All of those players but FilmDistrict will be on the prowl for the specialty films that most of the festival films fall into. Sony Pictures Classics, IFC, Anchor Bay, Roadside Attractions and others that stepped up at Toronto last fall are also expected to be aggressive on films that can be platformed, and widened if audiences respond. “There is clearly a strong market for platform films,” said CAA agent Micah Green. “Those titles can bring their distributors both prestige and profit. Also, the lower cost of entry into platform distribution makes it attractive for independent companies who lack the capital to open films wide. We have seen a surge in ancillary value for star-driven specialty films. That was the primary driver for the quick pace of business in Toronto — star talent is very attractive for buyers focused on VOD, DVD, digital distribution and cable outlets. There’s a bullishness on the distribution side of the market. You can feel it.”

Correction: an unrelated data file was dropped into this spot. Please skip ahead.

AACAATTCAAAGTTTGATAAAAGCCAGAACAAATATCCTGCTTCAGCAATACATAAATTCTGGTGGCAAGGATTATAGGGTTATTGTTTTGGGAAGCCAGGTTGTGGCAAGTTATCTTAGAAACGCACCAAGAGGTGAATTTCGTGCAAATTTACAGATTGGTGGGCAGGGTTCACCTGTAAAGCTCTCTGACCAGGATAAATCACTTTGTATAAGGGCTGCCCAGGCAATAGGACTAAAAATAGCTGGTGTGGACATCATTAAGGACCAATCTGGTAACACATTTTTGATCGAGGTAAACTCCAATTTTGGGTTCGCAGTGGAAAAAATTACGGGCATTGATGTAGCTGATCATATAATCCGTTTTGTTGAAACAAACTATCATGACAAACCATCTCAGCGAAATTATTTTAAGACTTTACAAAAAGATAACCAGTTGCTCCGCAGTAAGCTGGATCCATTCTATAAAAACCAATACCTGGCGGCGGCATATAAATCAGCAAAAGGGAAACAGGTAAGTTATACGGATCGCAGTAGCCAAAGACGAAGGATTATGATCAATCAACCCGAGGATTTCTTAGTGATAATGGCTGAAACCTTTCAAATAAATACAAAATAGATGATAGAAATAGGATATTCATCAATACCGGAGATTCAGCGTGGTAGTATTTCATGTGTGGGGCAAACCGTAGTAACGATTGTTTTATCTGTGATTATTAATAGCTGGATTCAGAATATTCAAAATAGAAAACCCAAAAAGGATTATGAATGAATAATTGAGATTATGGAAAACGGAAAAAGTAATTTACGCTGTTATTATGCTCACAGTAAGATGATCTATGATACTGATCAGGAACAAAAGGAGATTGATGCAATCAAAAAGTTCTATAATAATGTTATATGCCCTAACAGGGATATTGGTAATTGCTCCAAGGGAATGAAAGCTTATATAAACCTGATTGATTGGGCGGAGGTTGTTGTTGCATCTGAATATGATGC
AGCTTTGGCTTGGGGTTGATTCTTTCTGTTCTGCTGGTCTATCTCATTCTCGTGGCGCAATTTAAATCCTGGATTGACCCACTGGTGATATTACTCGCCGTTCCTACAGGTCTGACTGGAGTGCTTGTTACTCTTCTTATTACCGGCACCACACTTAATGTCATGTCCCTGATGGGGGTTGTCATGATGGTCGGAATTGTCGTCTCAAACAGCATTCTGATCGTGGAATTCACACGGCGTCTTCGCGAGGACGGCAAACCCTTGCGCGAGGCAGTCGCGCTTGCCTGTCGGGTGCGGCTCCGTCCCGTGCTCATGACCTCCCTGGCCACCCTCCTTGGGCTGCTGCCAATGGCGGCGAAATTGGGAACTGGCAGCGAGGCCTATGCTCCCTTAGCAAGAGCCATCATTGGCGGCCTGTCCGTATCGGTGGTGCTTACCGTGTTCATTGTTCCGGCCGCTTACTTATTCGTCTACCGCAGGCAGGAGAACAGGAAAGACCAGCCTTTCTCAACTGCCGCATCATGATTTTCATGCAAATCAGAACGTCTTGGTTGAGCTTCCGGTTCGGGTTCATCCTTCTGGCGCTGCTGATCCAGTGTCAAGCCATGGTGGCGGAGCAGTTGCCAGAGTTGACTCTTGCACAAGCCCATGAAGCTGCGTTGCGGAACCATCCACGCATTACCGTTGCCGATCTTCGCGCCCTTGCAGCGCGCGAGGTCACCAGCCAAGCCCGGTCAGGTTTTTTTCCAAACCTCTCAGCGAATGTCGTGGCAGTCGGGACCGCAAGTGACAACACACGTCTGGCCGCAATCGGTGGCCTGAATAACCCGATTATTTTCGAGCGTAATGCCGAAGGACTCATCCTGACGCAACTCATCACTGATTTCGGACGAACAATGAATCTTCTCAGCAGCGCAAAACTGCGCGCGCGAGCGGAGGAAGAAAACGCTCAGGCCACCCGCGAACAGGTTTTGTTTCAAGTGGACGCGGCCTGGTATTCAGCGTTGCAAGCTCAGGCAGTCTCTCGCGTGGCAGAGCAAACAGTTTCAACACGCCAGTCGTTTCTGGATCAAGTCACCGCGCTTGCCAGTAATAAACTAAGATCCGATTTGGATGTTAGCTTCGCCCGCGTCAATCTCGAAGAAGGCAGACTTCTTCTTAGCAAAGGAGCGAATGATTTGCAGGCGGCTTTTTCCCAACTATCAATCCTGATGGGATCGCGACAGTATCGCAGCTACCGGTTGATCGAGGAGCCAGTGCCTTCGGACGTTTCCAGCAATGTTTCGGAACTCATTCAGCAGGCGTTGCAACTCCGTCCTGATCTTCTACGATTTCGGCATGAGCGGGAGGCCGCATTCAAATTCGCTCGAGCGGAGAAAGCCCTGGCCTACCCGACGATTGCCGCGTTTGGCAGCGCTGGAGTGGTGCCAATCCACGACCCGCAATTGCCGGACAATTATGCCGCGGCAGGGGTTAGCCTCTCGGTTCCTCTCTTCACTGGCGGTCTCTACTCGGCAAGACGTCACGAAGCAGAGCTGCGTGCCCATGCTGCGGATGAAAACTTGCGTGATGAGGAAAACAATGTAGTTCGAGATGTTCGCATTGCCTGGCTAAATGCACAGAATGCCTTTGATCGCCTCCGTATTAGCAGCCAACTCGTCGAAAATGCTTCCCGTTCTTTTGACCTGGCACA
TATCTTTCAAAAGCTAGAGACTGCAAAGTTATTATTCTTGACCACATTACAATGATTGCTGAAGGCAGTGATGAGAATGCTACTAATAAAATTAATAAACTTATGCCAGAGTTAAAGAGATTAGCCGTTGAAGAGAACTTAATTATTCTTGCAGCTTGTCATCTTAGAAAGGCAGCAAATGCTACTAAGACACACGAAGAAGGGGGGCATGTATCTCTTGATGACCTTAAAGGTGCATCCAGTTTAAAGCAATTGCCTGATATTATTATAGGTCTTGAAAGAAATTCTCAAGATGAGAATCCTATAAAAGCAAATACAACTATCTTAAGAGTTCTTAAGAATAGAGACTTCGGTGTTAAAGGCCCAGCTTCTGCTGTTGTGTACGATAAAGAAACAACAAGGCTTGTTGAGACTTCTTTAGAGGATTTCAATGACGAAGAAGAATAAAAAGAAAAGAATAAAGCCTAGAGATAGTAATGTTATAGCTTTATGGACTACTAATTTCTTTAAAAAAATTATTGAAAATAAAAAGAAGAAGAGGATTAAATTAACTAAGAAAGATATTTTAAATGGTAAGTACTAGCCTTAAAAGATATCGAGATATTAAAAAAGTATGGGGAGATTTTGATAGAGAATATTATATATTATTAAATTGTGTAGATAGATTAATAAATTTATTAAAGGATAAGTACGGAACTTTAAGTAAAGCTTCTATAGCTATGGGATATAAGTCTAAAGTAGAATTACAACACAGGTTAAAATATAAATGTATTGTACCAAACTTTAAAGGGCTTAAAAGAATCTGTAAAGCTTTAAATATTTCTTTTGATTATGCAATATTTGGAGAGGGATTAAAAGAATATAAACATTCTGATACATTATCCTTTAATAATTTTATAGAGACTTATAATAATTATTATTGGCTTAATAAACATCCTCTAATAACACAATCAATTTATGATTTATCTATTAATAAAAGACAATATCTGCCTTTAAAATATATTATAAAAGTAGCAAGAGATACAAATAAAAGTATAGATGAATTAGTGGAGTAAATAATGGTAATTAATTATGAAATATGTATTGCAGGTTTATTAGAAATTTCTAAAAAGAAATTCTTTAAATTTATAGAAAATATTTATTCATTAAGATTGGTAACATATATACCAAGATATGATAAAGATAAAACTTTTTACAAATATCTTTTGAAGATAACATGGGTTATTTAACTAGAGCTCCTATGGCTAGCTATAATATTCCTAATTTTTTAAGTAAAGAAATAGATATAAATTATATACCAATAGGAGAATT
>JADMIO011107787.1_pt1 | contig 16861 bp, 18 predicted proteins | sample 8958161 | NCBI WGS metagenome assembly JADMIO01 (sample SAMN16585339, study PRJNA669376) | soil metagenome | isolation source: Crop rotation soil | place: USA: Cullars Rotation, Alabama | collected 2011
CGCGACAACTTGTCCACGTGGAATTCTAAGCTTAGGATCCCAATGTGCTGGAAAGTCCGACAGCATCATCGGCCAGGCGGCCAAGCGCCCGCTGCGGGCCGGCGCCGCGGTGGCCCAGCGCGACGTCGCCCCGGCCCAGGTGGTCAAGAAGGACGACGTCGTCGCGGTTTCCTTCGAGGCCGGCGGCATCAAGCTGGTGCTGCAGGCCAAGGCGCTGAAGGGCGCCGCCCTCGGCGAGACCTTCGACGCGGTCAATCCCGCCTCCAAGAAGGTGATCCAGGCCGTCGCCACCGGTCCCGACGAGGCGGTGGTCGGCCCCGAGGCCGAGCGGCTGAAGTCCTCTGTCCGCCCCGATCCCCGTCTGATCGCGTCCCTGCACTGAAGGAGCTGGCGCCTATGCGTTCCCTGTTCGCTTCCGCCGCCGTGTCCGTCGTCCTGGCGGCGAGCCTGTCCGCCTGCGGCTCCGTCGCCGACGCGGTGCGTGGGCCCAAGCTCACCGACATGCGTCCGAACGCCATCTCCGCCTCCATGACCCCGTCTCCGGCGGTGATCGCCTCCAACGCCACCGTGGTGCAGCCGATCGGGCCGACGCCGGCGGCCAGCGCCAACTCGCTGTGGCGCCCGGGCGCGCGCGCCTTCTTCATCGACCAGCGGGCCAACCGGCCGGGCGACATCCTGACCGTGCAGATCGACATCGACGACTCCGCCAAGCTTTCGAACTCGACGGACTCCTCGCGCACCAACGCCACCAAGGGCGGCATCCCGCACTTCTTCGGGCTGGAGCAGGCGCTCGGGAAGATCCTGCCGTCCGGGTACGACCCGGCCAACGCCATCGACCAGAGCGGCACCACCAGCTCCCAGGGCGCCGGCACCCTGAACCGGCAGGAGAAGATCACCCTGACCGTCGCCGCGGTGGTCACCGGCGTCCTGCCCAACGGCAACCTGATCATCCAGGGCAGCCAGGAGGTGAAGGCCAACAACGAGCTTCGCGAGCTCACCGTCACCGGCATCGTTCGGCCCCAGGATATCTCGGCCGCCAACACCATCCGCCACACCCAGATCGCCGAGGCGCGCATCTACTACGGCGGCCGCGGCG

After checking with several major buyers, here are the films most often identified as priority targets:
MY IDIOT BROTHER - The Jesse Peretz-directed comedy stars Paul Rudd, Elizabeth Banks, Zooey Deschanel, Emily Mortimer. Rudd plays a guy who, after serving time for pot dealing, moves in with each of his three sisters as he tries to get back on his feet. His best intentions quickly bring the family to the cusp of chaos and ultimately the brink of clarity.
THE SON OF NO ONE - The Dito Montiel-directed drama stars Channing Tatum, Al Pacino, Katie Holmes, Tracy Morgan, Ray Liotta and Juliette Binoche. Two men in post-9/11 New York are forced to relive two murders they committed as young boys. Their lives start to unravel by the threat of the revelation.